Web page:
Great pitching with just enough hitting lands the Mets in front of the Nationals.  Noah Snydergaard, Jacob deGrom, Steven Matz, Robert Gsellman and Matt Harvey should share a win total of at least 75 games.  The bullpen features two guys who can close:  Addison Reed and Jeurys Familia.  Fernando Salas and Jerry Blevins are best of the rest.

Yoenis Cespedes, Curtis Granderson, Neil Walker and Asdrubal Cabrera provide enough offense.  If Jay Bruce can find his old self, Mets’ fans will be pleased.  If not, Brandon Nimmo is looking for at bats as is T.J. Rivera.

Second – Washington.

A fine outfield now that Jayson Werth drives in runs.  Adam Eaton is one of the best centerfielders in the game.  Bryce Harper will start fast, stall, rally his sizable ego and have a good year.  Anthony Rendon, Trea Turner and Daniel Murphy can all hit.  Ryan Zimmerman returning to form would be swell for Nats’ fans.

Max Scherzer, Stephen Strasburg, Tanner Roark, Joe Ross and Gio Gonzalez present difficulty for any lineup.  Blake Treinen should close.  Not Shawn Kelley.  Joe Blanton keeps pitching and eating.  He Bartolo Colon should lead us to the fountain of youth.  Sammy Solis is the best of an anemic bullpen.

Third – Philadelphia.

Maikel Franco, Odubel Herrera and Cesar Hernandez will make a lot of money in the near future.  A talented trio.  Michael Saunders and Howie Kendrick bring experience to a youthful team.

Jeremy Hellickson and Jerad Eickhoff are becoming an effective one-two as starters.  Vince Velasquez and Aaron Nola need to improve.  Why any team would trade for Clay Buchholz is without explanation.  Hector Neris should replace Jeanmar Gomez as the closer.  Joaquin Benoit, Pat Neshek, Edubray Ramos and Juely Rodriguez will get plenty of appearance and build on last year’s success.

Fourth – Miami.

The starting pitching will struggle.  Only Dan Straily brings any success from 2016.  Edinson Volquez, Tom Koehler, Wei-Yin Chen and Adam Conley will make for many a long day in Miami.  A.J. Ramos will marvel at the few save opportunities presented.  Kyle Barraclough, David Phelps, Junichi Tarawa, Dustin McGowan and Nick Wittgren form an above average bullpen ready to work.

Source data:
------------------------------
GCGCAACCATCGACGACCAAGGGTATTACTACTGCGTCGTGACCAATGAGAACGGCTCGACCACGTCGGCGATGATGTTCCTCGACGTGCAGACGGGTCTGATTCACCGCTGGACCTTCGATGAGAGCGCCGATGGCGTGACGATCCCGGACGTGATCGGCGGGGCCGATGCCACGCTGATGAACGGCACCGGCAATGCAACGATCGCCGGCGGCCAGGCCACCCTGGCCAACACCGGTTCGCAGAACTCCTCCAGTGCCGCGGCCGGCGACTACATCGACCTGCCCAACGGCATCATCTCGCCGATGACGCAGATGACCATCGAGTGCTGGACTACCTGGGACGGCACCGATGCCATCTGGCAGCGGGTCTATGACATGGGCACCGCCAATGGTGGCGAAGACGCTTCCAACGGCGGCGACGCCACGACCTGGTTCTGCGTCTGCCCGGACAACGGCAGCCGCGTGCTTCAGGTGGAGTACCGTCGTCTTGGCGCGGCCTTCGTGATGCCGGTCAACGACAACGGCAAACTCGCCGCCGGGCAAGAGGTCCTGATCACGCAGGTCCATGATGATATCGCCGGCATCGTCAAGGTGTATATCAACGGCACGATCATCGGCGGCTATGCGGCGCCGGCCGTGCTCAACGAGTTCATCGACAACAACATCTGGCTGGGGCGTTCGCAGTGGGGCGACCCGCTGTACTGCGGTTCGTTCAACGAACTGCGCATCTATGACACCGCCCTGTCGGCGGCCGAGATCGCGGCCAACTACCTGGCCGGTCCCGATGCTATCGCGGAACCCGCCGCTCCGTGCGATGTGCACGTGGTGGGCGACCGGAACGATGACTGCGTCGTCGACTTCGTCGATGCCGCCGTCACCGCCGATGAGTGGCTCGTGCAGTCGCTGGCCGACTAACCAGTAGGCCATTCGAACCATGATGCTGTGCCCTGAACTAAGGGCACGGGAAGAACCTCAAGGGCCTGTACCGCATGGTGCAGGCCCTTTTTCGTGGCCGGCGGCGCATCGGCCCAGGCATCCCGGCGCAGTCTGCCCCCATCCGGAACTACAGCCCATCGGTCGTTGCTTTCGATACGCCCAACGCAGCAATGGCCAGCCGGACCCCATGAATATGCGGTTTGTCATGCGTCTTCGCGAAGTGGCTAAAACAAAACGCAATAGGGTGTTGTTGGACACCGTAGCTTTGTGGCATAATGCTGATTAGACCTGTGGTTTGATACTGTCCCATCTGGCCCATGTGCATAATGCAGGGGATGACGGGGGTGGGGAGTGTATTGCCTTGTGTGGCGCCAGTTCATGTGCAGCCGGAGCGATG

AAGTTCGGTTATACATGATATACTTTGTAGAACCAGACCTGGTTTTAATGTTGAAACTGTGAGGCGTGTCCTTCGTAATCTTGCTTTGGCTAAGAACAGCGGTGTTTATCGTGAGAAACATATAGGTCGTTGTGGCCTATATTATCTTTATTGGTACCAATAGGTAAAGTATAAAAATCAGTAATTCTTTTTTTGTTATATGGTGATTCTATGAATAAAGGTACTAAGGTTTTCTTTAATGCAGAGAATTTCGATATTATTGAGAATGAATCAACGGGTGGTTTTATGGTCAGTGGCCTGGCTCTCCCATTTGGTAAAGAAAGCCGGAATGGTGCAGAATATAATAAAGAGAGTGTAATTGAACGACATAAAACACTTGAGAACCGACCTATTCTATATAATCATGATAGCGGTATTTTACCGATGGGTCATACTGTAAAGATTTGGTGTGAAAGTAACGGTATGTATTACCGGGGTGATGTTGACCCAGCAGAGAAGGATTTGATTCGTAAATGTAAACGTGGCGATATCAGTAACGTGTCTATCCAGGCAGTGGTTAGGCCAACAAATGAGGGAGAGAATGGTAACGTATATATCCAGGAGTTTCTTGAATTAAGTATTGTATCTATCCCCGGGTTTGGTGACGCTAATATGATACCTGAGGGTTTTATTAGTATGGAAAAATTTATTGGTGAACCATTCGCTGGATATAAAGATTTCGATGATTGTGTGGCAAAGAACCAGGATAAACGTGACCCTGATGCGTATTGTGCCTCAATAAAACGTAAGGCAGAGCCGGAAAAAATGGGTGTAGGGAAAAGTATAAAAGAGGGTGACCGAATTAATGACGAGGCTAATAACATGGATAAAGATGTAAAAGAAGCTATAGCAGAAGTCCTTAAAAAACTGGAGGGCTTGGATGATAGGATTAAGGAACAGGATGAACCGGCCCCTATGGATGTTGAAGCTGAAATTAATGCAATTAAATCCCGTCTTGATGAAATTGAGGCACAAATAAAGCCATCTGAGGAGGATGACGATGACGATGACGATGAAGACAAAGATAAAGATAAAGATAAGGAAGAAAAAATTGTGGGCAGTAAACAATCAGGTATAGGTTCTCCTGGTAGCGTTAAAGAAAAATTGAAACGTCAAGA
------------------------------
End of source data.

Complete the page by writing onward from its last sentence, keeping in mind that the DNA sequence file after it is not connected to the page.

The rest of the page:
Justin Bour is becoming a quality first baseman.  Martin Prado, Christian Yelich, J.T. Realmuto, Derek Dietrich (he needs a place to play) and Giancarlo Stanton will offer plenty of runs, but often come up shy given the woeful starting pitching.

Fifth – Atlanta.

If the Braves had a better bullpen, I’d chose them in front of the Marlins.  But, they do not.  Julio Teheran meets Bartolo Colon (43!) this year.  Hopefully, Jaime Garcia and Mike Foltynewicz will ask Mr. Colon for advice.  R.A. Dickey either wins 18 games or 10 games this year.  You choose.  The aforementioned bullpen, less Jim Johnson, Josh Collementer and Chaz Roe is a glass of spilled beer.

Much like the Marlins, the Braves will score and score often.  Freddie Freeman (he and Paul Goldschmidt are above and beyond as first basemen), Matt Kemp, Nick Markakis, Ender Inciarte, Dansby Swanson (the real deal in development) and Tyler Flowers will often wonder, how many runs do we need to score to win?